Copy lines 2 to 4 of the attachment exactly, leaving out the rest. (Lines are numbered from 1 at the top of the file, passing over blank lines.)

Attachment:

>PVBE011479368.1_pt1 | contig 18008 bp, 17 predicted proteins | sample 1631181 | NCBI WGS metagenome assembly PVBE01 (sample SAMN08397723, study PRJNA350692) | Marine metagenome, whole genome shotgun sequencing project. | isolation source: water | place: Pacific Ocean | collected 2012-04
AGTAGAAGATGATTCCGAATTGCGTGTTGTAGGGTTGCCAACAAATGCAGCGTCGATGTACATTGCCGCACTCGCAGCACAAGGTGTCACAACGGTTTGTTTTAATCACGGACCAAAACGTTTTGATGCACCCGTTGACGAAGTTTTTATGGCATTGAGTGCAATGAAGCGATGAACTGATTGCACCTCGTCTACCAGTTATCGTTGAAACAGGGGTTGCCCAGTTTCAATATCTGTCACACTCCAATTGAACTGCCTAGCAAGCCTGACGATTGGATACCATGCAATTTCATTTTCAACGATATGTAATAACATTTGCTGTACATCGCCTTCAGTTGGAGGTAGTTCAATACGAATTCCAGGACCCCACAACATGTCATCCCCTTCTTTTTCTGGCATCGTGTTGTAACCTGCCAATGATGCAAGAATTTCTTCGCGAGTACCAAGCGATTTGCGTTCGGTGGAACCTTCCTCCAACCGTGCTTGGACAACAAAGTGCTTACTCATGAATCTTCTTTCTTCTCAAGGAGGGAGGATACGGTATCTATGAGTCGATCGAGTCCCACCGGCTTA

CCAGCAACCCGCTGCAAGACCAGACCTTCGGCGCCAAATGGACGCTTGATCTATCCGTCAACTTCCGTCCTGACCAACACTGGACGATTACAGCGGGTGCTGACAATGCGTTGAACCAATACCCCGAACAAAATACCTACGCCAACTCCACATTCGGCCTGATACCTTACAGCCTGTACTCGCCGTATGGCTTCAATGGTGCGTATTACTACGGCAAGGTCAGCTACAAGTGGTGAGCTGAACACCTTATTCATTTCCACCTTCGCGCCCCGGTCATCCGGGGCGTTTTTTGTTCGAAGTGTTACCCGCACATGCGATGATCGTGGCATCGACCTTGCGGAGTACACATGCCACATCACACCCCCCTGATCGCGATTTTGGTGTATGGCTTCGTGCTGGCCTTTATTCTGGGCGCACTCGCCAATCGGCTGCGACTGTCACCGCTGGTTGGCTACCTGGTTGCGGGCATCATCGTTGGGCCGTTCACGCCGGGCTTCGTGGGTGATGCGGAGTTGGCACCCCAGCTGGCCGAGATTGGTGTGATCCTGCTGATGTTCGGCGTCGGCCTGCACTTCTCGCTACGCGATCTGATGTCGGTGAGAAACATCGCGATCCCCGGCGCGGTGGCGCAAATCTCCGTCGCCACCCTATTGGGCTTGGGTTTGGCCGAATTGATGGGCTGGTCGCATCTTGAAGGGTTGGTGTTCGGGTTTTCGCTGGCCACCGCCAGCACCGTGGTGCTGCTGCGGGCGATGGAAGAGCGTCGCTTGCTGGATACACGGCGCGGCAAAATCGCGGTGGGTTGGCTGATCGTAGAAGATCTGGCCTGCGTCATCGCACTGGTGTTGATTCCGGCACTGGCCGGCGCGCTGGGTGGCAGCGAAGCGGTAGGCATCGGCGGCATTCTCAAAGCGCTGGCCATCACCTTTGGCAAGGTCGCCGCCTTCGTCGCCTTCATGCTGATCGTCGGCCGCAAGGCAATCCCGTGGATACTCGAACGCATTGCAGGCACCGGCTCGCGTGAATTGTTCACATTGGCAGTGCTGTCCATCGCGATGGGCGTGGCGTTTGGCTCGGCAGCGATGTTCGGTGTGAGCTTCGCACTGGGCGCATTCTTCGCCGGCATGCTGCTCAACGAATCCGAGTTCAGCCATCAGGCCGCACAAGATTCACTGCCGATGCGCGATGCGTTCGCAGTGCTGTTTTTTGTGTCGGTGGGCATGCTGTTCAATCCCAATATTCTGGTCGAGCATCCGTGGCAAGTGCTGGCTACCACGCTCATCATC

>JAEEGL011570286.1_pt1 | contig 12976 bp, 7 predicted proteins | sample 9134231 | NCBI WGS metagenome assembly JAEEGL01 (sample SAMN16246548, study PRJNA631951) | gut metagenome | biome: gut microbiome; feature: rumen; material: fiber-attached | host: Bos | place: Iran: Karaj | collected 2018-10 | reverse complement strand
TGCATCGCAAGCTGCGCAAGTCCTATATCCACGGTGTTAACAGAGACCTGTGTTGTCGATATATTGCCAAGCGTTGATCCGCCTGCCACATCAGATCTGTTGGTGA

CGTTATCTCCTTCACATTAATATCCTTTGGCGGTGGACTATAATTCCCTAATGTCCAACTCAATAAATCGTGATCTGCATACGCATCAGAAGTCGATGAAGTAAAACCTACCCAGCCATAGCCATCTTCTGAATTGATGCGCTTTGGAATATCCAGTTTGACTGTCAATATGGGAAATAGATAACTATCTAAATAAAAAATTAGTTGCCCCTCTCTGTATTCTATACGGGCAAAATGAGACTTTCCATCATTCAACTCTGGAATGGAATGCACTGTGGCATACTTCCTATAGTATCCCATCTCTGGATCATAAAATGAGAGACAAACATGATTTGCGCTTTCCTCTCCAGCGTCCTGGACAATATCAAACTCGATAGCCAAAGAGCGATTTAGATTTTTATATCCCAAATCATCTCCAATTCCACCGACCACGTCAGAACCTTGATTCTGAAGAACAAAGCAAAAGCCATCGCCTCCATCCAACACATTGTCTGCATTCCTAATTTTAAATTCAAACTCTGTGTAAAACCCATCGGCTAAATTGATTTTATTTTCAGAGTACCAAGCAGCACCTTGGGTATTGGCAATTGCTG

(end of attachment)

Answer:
AGTAGAAGATGATTCCGAATTGCGTGTTGTAGGGTTGCCAACAAATGCAGCGTCGATGTACATTGCCGCACTCGCAGCACAAGGTGTCACAACGGTTTGTTTTAATCACGGACCAAAACGTTTTGATGCACCCGTTGACGAAGTTTTTATGGCATTGAGTGCAATGAAGCGATGAACTGATTGCACCTCGTCTACCAGTTATCGTTGAAACAGGGGTTGCCCAGTTTCAATATCTGTCACACTCCAATTGAACTGCCTAGCAAGCCTGACGATTGGATACCATGCAATTTCATTTTCAACGATATGTAATAACATTTGCTGTACATCGCCTTCAGTTGGAGGTAGTTCAATACGAATTCCAGGACCCCACAACATGTCATCCCCTTCTTTTTCTGGCATCGTGTTGTAACCTGCCAATGATGCAAGAATTTCTTCGCGAGTACCAAGCGATTTGCGTTCGGTGGAACCTTCCTCCAACCGTGCTTGGACAACAAAGTGCTTACTCATGAATCTTCTTTCTTCTCAAGGAGGGAGGATACGGTATCTATGAGTCGATCGAGTCCCACCGGCTTA

CCAGCAACCCGCTGCAAGACCAGACCTTCGGCGCCAAATGGACGCTTGATCTATCCGTCAACTTCCGTCCTGACCAACACTGGACGATTACAGCGGGTGCTGACAATGCGTTGAACCAATACCCCGAACAAAATACCTACGCCAACTCCACATTCGGCCTGATACCTTACAGCCTGTACTCGCCGTATGGCTTCAATGGTGCGTATTACTACGGCAAGGTCAGCTACAAGTGGTGAGCTGAACACCTTATTCATTTCCACCTTCGCGCCCCGGTCATCCGGGGCGTTTTTTGTTCGAAGTGTTACCCGCACATGCGATGATCGTGGCATCGACCTTGCGGAGTACACATGCCACATCACACCCCCCTGATCGCGATTTTGGTGTATGGCTTCGTGCTGGCCTTTATTCTGGGCGCACTCGCCAATCGGCTGCGACTGTCACCGCTGGTTGGCTACCTGGTTGCGGGCATCATCGTTGGGCCGTTCACGCCGGGCTTCGTGGGTGATGCGGAGTTGGCACCCCAGCTGGCCGAGATTGGTGTGATCCTGCTGATGTTCGGCGTCGGCCTGCACTTCTCGCTACGCGATCTGATGTCGGTGAGAAACATCGCGATCCCCGGCGCGGTGGCGCAAATCTCCGTCGCCACCCTATTGGGCTTGGGTTTGGCCGAATTGATGGGCTGGTCGCATCTTGAAGGGTTGGTGTTCGGGTTTTCGCTGGCCACCGCCAGCACCGTGGTGCTGCTGCGGGCGATGGAAGAGCGTCGCTTGCTGGATACACGGCGCGGCAAAATCGCGGTGGGTTGGCTGATCGTAGAAGATCTGGCCTGCGTCATCGCACTGGTGTTGATTCCGGCACTGGCCGGCGCGCTGGGTGGCAGCGAAGCGGTAGGCATCGGCGGCATTCTCAAAGCGCTGGCCATCACCTTTGGCAAGGTCGCCGCCTTCGTCGCCTTCATGCTGATCGTCGGCCGCAAGGCAATCCCGTGGATACTCGAACGCATTGCAGGCACCGGCTCGCGTGAATTGTTCACATTGGCAGTGCTGTCCATCGCGATGGGCGTGGCGTTTGGCTCGGCAGCGATGTTCGGTGTGAGCTTCGCACTGGGCGCATTCTTCGCCGGCATGCTGCTCAACGAATCCGAGTTCAGCCATCAGGCCGCACAAGATTCACTGCCGATGCGCGATGCGTTCGCAGTGCTGTTTTTTGTGTCGGTGGGCATGCTGTTCAATCCCAATATTCTGGTCGAGCATCCGTGGCAAGTGCTGGCTACCACGCTCATCATC

>JAEEGL011570286.1_pt1 | contig 12976 bp, 7 predicted proteins | sample 9134231 | NCBI WGS metagenome assembly JAEEGL01 (sample SAMN16246548, study PRJNA631951) | gut metagenome | biome: gut microbiome; feature: rumen; material: fiber-attached | host: Bos | place: Iran: Karaj | collected 2018-10 | reverse complement strand